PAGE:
The outcomes of the negotiation are acted upon (implemented). For instance, the stationery is supplied to Ajinomoto Inc. Question 5 Culture shock is the bewilderment felt by an individual as a result of experiencing a new and different way of life brought about by movement into another country or environment. Common problems associated with it include generation gap, information gap, infinite regress, language barrier and monotony. Cultural shock goes through 5 successive stages namely; a). Honeymoon phase; in this phase, individuals are excited and fascinated with the new culture and actually perceive the differences between their own and the new culture as romantic.
The minor glitches are disregarded and individuals perceive the new experience as an opportunity to learn new aspects. b). Negotiation stage; after being in a new culture for some time, cultural differences become ostensible and creates a feeling of nervousness. The initial enthusiasm fades away and gives way for hostile events that are perceived as belligerent and strange and one strives to fight back (Hill 281). For instance, an American entrepreneur who has opened a business in japan might make negative remarks or unwarranted jokes about the Japanese culture as a strategy to fight the cultural shock and frustrations therein.
c). Adjustment stage; the deleterious attitude previously held about a culture transforms to a more positive one. A person starts appreciating the new culture, and things become “normal”. Frustration fades and one starts feeling comfortable in the new culture. The spouse of an expatriate should play an imperative role during this phase to ensure the expatriate efficaciously adjust to the new culture (Phatak et al 264).
For instance, the spouse should provide morale, psychological and financial support required by the expatriate to adjust to the new culture. The spouse should help the expatriate to adjust by showing them that the new culture is good and still appropriate for activities such as businesses to thrive in. d). Mastery phase; an individual accepts the new culture and adapts to it. An individual feels free to participate in the host culture and perceive themselves to be part of it. Although an American might feel comfortable and part of the Japanese society when operating in japan, important aspects such as original language and ascents are retained.
However, it does not affect their interaction with the new culture; life becomes bearable despite the previous challenges. e). Reentry shock; after being accustomed to a new culture, if an individual returns to their home country, they might find their original culture as being strange, awkward and challenging to fit into. Question 6 a). Regarding Gene Kohn’s case, I would have chosen to maintain the team and convince the Japanese that it was the best team that we could ever have.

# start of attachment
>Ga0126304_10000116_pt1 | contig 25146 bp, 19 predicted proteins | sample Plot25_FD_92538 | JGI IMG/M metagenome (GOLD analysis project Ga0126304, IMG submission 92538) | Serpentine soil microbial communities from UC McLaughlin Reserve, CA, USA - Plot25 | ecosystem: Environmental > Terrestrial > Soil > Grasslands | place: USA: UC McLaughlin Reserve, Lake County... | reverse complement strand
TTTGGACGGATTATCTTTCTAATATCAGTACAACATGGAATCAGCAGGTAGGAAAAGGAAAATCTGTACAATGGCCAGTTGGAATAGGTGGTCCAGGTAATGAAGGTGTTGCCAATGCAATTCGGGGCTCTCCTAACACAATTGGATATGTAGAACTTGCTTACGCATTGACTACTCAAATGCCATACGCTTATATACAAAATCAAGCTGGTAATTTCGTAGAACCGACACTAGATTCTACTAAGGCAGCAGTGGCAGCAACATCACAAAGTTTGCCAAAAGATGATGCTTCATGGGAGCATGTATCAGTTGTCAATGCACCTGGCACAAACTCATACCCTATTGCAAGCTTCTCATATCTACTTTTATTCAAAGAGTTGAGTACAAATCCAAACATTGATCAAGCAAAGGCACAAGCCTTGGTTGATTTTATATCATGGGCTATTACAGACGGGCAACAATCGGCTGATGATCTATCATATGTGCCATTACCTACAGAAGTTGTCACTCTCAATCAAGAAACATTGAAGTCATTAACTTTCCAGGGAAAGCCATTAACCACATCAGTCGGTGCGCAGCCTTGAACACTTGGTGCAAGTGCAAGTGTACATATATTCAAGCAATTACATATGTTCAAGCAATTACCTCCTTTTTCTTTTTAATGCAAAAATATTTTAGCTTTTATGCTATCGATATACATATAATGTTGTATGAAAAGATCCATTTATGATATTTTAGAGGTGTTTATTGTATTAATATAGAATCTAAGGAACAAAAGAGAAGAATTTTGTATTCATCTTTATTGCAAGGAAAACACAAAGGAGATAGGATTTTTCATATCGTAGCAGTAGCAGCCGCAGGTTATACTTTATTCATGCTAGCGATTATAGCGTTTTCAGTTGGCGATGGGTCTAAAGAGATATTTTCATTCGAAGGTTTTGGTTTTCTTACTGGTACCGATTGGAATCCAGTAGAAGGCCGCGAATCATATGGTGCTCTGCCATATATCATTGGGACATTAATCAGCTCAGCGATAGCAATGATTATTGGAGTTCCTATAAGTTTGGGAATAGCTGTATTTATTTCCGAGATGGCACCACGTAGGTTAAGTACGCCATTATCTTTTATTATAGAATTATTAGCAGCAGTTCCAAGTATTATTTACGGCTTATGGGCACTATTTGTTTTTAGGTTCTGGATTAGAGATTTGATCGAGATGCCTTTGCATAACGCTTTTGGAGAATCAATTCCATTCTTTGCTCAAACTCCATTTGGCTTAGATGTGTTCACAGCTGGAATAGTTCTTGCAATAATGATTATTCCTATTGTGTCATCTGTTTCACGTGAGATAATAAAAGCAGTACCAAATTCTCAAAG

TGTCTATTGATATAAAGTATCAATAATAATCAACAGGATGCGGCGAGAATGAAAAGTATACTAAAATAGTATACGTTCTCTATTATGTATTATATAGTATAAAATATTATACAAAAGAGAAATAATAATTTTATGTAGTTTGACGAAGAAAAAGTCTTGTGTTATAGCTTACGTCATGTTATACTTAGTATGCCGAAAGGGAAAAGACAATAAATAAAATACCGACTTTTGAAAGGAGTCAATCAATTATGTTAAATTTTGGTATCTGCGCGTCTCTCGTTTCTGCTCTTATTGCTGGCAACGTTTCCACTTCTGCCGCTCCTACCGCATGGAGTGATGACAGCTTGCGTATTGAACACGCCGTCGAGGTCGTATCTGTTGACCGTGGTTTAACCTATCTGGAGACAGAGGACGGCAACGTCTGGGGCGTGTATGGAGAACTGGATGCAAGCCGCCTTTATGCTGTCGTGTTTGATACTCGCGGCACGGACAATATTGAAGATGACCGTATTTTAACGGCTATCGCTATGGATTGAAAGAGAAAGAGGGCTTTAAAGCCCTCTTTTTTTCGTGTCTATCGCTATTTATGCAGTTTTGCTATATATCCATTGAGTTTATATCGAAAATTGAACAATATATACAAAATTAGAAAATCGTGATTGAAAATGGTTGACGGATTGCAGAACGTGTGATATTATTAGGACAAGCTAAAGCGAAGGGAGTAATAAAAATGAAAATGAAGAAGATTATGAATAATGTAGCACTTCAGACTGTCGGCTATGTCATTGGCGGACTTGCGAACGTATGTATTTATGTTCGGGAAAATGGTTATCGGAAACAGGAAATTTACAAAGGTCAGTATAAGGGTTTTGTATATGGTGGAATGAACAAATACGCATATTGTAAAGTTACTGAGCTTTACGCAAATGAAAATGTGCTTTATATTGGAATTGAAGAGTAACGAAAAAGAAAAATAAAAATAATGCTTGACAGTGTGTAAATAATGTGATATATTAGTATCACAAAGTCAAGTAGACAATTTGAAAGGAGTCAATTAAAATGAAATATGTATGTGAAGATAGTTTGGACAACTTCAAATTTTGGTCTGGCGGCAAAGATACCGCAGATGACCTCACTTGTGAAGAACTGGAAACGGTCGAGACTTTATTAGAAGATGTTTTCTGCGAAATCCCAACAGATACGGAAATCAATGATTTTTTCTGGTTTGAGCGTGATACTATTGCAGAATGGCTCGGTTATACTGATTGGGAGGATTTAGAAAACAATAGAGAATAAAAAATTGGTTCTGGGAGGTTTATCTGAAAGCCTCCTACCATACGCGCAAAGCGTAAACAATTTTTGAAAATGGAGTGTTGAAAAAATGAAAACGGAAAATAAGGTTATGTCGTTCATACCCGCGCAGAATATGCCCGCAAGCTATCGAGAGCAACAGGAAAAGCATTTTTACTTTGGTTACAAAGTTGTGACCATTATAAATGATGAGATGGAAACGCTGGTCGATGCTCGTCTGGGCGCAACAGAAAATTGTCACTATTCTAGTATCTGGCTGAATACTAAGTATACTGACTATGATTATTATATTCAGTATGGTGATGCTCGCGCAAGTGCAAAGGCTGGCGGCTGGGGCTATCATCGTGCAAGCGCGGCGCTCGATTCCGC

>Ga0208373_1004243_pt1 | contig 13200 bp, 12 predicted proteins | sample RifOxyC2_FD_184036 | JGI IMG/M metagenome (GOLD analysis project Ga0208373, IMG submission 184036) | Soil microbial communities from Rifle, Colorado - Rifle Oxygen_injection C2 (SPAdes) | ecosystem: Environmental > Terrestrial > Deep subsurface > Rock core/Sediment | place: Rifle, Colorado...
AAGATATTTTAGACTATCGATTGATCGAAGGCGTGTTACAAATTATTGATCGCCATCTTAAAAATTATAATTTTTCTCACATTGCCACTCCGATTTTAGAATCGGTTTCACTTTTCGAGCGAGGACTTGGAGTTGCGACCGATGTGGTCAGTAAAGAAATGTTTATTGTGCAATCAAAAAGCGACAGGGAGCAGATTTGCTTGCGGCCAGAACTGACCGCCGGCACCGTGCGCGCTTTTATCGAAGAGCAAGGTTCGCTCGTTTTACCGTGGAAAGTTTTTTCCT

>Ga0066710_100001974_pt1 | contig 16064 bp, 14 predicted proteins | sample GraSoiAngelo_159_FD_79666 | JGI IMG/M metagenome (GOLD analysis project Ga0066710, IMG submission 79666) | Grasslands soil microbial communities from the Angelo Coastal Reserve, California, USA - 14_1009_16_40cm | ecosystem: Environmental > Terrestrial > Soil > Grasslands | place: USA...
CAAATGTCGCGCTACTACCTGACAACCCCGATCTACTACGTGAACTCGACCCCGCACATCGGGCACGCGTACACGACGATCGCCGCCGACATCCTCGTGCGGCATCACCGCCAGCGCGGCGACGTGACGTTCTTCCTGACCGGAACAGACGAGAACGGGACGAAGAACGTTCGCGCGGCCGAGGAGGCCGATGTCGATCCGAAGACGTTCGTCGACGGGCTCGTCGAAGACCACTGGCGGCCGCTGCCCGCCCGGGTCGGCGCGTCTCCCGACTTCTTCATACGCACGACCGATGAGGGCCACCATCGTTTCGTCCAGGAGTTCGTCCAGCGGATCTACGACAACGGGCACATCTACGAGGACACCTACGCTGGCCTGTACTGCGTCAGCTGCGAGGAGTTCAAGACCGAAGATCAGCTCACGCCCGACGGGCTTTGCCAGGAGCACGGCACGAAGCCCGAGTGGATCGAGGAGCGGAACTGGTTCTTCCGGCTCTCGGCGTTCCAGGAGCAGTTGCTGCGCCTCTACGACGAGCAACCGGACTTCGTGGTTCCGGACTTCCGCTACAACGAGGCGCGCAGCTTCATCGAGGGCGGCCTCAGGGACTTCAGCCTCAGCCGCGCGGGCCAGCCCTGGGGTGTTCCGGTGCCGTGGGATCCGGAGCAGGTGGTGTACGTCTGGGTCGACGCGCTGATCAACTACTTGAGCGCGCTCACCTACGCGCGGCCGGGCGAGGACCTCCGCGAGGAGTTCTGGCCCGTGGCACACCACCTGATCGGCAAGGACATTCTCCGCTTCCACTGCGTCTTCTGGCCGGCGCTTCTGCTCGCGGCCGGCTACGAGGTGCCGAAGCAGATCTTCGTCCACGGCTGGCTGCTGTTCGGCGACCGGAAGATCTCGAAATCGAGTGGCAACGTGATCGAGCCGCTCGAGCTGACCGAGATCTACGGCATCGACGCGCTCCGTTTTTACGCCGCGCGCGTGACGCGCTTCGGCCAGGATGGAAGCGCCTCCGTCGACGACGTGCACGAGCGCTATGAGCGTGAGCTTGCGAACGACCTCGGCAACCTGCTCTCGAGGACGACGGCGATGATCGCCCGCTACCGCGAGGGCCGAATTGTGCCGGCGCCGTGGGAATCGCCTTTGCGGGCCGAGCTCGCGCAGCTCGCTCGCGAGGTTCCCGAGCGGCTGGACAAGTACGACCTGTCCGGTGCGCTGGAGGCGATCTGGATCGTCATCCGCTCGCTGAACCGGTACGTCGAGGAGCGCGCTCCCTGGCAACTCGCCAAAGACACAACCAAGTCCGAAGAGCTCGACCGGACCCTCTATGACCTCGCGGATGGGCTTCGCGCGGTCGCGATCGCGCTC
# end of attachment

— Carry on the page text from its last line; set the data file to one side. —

This would have a major advantage of improving morale among the project participants as it would have conveniently portrayed that the CEO embraces diversity and inclusion (Stanford University 1). However, the stubborn nature of the Japanese might derail the success of the project. The option of removing the woman from the project management team and replace her with a male would have liquefied the embarrassment that the Japanese team members had (Stanford University 1). However, it could have jeopardized the successfulness of the project by dwindling to assimilate diverse philosophies and management skills.
It would also have ruined Kohn Pedersen Fox’s reputation. The option of scrapping the entire project would only have resolved the prevalent conflict and discomfiture at the expense of a lost project. b). One should only accede to a client’s needs if such needs do not affect the company’s reputation, policies and objectives. Any needs that are against ethical beliefs should also be disregarded. c). As a CEO, I would only compromise the organization’s values when the situation/circumstance necessitates such a change. Moreover, the change should be in line with the surrounding culture.
d). before going into a project in a different culture, all participants must be acquitted and given the relevant facts such as the cultural differences and teach them on how to adapt to the new culture. e). The clients will effectively comprehend the CEO’s decision if the CEO officiously elucidate the factors and reasons that guided his decision. For instance, he should explain how scrapping the entire team would ruin the company’s reputation. Works Cited Hill, C W. International business: Competing in the global marketplace: postscript 2001.
Boston: Irwin/McGraw-Hill, 2001. Print. Martin, J N., and T. K. Nakayama. Experiencing intercultural communication: An introduction. New York, NY: McGraw-Hill, 2011. Print. Phatak, A V., R. S. Bhagat, and R. J. Kashlak. International management: Managing in a diverse and dynamic global environment. Boston: McGraw-Hill Irwin, 2005. Print. Stanford University. N.p. , 25 Feb. 2013. Web. .